by Skip Moen

Solomon, the son of King David and Bathsheba, was the last ruler of the united kingdom of Israel. His reign— between 961 and 922 BC—was by all accounts the most prosperous and peaceful of all the Israelite kings. While later historians have embellished many of the stories of Solomon, there is no doubt that he displayed considerable vision and skill, particularly in practical matters of the state and the administration of justice, and secondly in the areas of academics and teaching. He was a patron of the literary arts, an architect and planner of some renown, and a commercial giant.

His writings consist of the well-known collection of Proverbs, practical advice for life; the Song of Solomon, a romantic literary masterpiece; and Ecclesiastes, a reflection on the greatest human issues.

Solomon’s position in religious teaching cannot be assailed. More than a few readers have also noticed the considerable practical application of his thoughts on human behavior, ethics, communication and diligence. Since he plays a significant role in the formation of our cultural heritage, even if we no longer embrace the details of his religious beliefs, it is important to consider the thoughts that stand behind much of today’s assumptions about business practice. From contracts to goal setting, Solomon’s ideas are still with us today. Any man who has that much influence nearly three thousand years later is worth paying attention to.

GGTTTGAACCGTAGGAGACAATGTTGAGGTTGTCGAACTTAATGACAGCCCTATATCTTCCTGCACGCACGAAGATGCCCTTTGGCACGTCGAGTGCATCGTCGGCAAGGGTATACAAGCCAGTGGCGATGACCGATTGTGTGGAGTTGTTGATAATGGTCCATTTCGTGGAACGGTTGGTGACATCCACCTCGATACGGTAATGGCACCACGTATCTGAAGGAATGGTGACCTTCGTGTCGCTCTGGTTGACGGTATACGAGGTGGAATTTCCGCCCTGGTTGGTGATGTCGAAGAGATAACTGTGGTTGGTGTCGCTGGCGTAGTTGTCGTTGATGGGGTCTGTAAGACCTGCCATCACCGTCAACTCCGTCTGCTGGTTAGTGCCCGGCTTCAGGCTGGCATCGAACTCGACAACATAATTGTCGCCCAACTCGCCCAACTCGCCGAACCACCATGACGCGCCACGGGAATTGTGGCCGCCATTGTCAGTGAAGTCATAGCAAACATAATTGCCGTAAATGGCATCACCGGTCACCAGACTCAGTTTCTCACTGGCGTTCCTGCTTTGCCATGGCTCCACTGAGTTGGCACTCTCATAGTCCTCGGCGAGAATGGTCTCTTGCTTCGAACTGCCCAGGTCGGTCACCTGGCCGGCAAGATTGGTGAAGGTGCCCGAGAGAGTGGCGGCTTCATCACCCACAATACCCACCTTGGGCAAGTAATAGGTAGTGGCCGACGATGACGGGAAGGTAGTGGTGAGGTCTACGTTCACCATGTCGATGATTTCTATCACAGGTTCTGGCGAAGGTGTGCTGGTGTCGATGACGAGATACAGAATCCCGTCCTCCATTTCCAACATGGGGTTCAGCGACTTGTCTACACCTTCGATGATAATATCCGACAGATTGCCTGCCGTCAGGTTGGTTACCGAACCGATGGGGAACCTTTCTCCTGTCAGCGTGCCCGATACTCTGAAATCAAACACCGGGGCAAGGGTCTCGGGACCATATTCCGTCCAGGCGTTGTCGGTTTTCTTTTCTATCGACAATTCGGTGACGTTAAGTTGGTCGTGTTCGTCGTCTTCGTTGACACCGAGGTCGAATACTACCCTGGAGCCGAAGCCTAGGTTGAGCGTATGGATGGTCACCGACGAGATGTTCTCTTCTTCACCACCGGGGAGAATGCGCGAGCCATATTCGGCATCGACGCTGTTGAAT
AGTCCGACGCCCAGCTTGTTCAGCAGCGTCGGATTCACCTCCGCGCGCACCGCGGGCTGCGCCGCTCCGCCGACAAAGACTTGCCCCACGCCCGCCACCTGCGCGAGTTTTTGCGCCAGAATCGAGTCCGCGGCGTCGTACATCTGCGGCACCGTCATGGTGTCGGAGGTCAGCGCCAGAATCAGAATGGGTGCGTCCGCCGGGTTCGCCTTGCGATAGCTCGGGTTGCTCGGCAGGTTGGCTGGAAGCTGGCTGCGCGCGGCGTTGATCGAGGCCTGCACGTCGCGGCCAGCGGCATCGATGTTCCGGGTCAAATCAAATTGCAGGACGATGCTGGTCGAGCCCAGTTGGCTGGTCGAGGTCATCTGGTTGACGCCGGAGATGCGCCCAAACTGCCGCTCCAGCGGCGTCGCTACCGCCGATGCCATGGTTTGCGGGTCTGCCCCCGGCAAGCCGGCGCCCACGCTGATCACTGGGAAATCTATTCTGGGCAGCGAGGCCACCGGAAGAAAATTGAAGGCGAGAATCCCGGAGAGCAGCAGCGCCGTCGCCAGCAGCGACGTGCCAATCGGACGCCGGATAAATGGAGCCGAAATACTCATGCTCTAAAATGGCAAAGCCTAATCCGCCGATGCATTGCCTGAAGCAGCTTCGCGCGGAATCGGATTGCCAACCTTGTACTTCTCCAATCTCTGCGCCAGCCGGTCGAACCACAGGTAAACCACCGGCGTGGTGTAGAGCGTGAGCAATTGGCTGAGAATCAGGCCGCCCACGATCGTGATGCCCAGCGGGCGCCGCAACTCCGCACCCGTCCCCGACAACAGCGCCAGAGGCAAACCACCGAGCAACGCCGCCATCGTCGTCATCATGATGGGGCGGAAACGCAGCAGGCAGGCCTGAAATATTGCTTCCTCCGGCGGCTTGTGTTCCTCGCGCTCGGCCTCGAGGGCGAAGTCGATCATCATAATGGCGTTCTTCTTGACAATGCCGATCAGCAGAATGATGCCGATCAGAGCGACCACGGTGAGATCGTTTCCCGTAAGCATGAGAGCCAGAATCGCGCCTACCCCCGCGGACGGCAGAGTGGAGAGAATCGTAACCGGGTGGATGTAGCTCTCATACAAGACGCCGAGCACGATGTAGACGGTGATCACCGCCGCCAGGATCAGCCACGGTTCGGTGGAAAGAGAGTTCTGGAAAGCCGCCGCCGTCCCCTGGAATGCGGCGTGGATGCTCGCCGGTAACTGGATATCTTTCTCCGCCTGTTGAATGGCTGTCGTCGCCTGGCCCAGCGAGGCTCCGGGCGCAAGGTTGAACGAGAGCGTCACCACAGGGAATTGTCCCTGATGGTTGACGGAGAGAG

If Solomon amassed one of the world’s greatest fortunes, I want to know how he did it. I want to know how he thought so that I can align myself with the same kind of thinking. When military strategists read Sun Tzu, they expect insight from ancient thinking. When politicians read Plato, they are looking for insight into human behavior. (Actually, it’s quite possible these days that politicians don’t read. They are too busy campaigning.) So, why shouldn’t we expect amazing insight into investing from a man who had it all (including those 1,000 women in the harem)?

What does Solomon tell me? If I examine the text carefully, I discover some very disconcerting information. The first thing that this wise man says is that we must be entirely realistic about the world. That realism means that the world is a very nasty and unpredictable place. Solomon is quite clear. As far as man is concerned, “anything awaits him.” No matter what the hedge fund people tell you, life is completely out of your control and absolutely unpredictable. Solomon got it right. “If no one knows what will happen, who can tell him when it will happen?” So much for stock timing, “obvious” trends, and market predictions. The plain truth (free of charge) is this: the future is unknowable. Don’t ever listen to anyone who tells you otherwise.